What would you charge?

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Forum topic by mfike posted 09-28-2009 02:21 AM 1765 views 0 times favorited 14 replies Add to Favorites Watch
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100 posts in 3693 days

09-28-2009 02:21 AM

I was at a trade show last weekend and sold a few projects that I had built. I was trying to hand out as many business cards as I could hoping for future business. I got an email from a woman I met there saying she wanted a dining table and chairs made from maple. She gave me the link and wants to know about how much this would cost her. She’s not opposed to some changes if needed, but she wants that basic design. I looked around online and found a site that priced this set at $1000. I told her that I would be happy to build it, but it would be significantly more than Ashley. She said she understands, but wants to know how much. So finally the question. How much should I charge? I know this is not an easy question and there are a thousand variables to consider. I’m just looking for some ballpark figures here. Thanks for any help.

14 replies so far

View TopamaxSurvivor's profile


18290 posts in 3703 days

#1 posted 09-28-2009 02:57 AM

Is this for fun and adventure or to make a living?

-- Bob in WW ~ "some old things are lovely, warm still with life ... of the forgotten men who made them." - D.H. Lawrence

View cajuncypress's profile


19 posts in 3190 days

#2 posted 09-28-2009 04:45 AM

I guess it really depends on the tools that you have in your shop, but if I had to come up with a figure based the way my shop is equipped, I’d have to say ballpark $1,800.

-- A.K.A. The Wood Ninja (Silent but Dusty)

View Dan Lyke's profile

Dan Lyke

1520 posts in 4152 days

#3 posted 09-28-2009 05:25 AM

I’m a hobbyist. I don’t do this for a living. I don’t even buy a whole lot of furniture. My off-the-top figure for good quality furniture would be somewhere on the order of $700 per chair, and at least $1500 for the table. I may be way high, but seems to me that well engineered well finished quality products from a U.S. manufacturer are going to run that or more.

Especially since the main reason to get them from someone who’s going to build them for you rather than buying them from a shop that turns out lots of them is that there are going to be tweaks in dimensions.

-- Dan Lyke, Petaluma California,

View russv's profile


262 posts in 3196 days

#4 posted 09-28-2009 06:08 AM

Remeber one thing, what ever price you charge, make sure it’s enough that you won’t lose interest half way through.


-- where to go because you don't want no stinking plastic!

View GFYS's profile


711 posts in 3498 days

#5 posted 09-28-2009 06:36 AM

I agree with Mr Lyke about 4000-4500 But they better be nice.

View TopamaxSurvivor's profile


18290 posts in 3703 days

#6 posted 09-28-2009 08:03 AM

Being a hobbyist your life doens’t depend on it ;-)) Add up your materials, put labor units on all the steps, price your labor as you see fit, allow for expendibles (overhead =15% most businesses) + profit?? = total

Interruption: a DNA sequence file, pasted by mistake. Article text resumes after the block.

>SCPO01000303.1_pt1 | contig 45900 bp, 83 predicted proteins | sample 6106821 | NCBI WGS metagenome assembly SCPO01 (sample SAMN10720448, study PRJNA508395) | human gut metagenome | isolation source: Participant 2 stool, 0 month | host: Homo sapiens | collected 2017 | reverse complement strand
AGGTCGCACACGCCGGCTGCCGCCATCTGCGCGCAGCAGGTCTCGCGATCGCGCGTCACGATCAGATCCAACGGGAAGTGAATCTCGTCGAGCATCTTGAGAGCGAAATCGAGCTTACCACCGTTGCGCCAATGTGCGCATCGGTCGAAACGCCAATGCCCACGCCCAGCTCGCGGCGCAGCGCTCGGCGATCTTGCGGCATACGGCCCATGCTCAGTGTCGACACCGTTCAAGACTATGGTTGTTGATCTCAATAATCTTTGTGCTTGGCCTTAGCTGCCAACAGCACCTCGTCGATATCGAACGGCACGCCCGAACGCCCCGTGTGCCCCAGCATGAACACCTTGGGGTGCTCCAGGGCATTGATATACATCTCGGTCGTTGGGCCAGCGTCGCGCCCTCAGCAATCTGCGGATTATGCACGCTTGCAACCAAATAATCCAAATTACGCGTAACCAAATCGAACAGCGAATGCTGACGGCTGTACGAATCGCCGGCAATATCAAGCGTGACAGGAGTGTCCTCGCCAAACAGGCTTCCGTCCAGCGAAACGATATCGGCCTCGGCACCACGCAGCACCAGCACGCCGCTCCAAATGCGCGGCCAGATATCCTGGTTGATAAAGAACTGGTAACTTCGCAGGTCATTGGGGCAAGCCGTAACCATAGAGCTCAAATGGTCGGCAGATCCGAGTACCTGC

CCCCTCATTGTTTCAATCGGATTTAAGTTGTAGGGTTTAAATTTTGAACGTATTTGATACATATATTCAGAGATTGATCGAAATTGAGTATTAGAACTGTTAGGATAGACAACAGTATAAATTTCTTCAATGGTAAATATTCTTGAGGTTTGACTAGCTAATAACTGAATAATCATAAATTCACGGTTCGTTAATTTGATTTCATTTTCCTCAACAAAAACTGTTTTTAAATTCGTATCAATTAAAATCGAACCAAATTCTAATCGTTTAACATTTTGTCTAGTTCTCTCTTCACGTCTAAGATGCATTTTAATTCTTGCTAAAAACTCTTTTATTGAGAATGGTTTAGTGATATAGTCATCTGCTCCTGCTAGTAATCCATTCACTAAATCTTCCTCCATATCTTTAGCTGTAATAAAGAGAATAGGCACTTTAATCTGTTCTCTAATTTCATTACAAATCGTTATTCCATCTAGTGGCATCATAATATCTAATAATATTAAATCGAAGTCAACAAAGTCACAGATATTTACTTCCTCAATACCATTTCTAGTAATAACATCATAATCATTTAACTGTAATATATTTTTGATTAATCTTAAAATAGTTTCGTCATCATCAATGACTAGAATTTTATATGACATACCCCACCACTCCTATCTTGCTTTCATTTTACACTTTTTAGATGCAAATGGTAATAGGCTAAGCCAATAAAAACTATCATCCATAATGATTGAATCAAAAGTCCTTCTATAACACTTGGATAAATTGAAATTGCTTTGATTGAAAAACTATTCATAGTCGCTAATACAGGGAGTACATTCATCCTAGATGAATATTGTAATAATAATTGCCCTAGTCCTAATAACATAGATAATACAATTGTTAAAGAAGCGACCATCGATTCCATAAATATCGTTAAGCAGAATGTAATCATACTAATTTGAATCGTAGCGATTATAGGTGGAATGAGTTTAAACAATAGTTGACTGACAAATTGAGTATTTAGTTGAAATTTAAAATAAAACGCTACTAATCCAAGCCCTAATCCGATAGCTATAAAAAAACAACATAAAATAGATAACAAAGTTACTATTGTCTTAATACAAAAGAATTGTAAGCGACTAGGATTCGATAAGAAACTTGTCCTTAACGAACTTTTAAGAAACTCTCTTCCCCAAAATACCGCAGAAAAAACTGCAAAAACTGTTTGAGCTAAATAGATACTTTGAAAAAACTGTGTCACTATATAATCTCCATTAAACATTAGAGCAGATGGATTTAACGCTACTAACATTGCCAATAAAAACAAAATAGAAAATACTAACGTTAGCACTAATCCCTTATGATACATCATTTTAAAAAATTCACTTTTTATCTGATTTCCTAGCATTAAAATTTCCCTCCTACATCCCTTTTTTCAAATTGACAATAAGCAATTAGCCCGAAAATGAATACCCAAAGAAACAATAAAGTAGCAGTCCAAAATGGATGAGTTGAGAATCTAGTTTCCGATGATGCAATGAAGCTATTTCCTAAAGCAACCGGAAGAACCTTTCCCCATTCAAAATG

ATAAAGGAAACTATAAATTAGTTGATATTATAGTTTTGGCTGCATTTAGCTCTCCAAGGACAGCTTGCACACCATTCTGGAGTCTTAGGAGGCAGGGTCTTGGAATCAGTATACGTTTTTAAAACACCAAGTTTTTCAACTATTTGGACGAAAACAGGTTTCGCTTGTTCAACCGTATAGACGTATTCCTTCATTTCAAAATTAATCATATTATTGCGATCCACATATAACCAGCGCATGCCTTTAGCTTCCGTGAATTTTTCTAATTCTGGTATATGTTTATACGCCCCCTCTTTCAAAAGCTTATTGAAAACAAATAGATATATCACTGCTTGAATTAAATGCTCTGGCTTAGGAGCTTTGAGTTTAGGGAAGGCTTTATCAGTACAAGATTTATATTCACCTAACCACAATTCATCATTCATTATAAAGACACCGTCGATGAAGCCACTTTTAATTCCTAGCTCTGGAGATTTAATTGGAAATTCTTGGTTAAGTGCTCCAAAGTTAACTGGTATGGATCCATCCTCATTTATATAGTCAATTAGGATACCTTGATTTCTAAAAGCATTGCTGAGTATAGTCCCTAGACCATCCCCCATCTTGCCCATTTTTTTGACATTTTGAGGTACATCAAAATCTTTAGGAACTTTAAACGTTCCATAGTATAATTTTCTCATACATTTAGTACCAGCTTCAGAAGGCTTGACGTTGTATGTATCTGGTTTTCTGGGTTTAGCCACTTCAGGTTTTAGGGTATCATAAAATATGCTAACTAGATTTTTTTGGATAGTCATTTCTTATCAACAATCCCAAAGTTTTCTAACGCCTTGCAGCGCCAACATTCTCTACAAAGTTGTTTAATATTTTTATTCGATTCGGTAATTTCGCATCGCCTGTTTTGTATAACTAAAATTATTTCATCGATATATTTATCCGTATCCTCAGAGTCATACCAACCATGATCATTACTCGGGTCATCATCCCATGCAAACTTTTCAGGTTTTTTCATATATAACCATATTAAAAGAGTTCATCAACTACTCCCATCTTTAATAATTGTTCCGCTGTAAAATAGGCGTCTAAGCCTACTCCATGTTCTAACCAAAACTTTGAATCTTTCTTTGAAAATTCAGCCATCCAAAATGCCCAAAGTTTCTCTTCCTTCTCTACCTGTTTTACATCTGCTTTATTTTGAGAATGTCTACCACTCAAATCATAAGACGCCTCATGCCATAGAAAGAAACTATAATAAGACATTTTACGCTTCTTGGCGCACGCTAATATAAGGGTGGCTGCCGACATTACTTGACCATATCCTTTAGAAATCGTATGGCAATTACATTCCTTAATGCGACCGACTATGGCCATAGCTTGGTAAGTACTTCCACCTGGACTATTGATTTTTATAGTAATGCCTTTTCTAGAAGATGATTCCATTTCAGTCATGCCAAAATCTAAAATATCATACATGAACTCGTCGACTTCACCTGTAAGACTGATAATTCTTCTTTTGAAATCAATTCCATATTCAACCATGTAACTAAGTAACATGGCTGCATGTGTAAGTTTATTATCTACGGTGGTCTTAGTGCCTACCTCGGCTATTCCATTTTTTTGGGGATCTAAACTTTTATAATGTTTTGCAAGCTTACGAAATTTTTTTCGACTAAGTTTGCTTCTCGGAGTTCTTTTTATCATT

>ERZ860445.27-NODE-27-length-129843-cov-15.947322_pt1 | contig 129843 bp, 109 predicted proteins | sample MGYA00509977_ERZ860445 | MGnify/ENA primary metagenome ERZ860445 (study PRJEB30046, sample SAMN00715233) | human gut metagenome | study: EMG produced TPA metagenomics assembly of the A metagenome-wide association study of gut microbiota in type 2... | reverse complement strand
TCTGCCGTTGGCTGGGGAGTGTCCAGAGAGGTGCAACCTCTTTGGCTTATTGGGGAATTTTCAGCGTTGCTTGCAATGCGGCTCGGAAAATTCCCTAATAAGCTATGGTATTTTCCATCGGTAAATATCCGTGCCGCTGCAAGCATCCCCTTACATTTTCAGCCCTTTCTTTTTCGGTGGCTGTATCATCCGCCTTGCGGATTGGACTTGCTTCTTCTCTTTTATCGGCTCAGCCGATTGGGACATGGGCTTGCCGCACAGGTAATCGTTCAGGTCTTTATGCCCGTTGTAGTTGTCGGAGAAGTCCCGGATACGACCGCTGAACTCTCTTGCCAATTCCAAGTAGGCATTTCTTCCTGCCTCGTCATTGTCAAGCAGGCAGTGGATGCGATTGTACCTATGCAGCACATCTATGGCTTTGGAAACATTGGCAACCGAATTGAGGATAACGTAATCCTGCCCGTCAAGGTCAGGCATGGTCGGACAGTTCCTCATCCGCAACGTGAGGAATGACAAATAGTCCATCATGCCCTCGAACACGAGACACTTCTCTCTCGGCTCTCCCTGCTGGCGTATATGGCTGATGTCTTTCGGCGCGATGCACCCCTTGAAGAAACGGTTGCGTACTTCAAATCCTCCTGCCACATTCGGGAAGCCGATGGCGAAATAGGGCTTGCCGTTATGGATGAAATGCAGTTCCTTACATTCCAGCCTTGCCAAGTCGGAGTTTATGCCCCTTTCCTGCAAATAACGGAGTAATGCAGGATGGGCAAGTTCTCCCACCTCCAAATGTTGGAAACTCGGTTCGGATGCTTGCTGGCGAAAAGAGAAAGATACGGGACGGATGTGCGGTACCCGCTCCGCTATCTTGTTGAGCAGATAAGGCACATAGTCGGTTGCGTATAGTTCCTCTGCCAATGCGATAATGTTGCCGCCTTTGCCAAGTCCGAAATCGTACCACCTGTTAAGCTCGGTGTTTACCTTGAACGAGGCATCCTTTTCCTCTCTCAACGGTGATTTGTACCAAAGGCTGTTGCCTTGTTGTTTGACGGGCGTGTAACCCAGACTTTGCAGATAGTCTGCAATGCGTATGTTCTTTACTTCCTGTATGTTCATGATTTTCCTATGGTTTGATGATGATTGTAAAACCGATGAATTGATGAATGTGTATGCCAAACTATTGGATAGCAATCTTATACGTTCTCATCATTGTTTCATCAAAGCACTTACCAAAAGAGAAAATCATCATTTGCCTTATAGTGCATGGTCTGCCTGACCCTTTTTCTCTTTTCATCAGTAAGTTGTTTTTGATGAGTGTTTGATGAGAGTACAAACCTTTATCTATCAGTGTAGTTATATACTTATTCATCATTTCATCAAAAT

I wouldn’t ball park it, you will come up short :-((

-- Bob in WW ~ "some old things are lovely, warm still with life ... of the forgotten men who made them." - D.H. Lawrence

View rustedknuckles's profile


160 posts in 3778 days

#7 posted 09-28-2009 02:36 PM

Ball park, $500 per chair, $1200 for the table.

-- Dave- New Brunswick

View huff's profile


2828 posts in 3312 days

#8 posted 10-02-2009 05:03 AM

I think russv put it best. Materials cost you can figure up front, but the labor will need to be enough so you don’t lose interest half way through. I’d rather lose the sale up front then realize half way through the project that I screwed up and underpriced it and end up hating every minute spent trying to finish the job.

-- John @

View Todd A. Clippinger's profile

Todd A. Clippinger

8901 posts in 4126 days

#9 posted 10-02-2009 05:17 AM

The studies, research, and bids I have done say that I cannot sell a chair for less than $1500 each. The table I would price at no less than $3500.

The last dining set I bid at $13,000. I did not get the job but I am glad that I did not take it for less.

I back Huff’s sentiments.

-- Todd A. Clippinger, Montana,

View mfike's profile


100 posts in 3693 days

#10 posted 10-02-2009 06:50 AM

Thanks guys, some good points.

View miles125's profile


2180 posts in 4032 days

#11 posted 10-02-2009 07:02 AM

Todd is close to reality on this one.

-- "The way to make a small fortune in woodworking- start with a large one"

View Timberwerks's profile


360 posts in 3188 days

#12 posted 10-02-2009 01:28 PM

View poroskywood's profile


618 posts in 3391 days

#13 posted 10-02-2009 01:39 PM

Don’t be afraid to say “No”. I think everyone knows what I mean. Just because someone wants you to make something, doesn’t mean it’s something you want to do. My biggest mistake as a hobbiest is saying yeah I can do that and (like the other comments) whising the whole time I was working on something I wanted to do instead.

-- There's many a slip betwixt a cup and a lip.--Scott

View jcsterling's profile


462 posts in 3612 days

#14 posted 10-02-2009 02:53 PM

I would say somewhere around 7000-8000 for the set. Don’t set the precident that you work for peanuts…it’s not worth your time.

-- John , Central PA , on facebook:!/pages/JC-Sterling-fine-furniture/104430802928776

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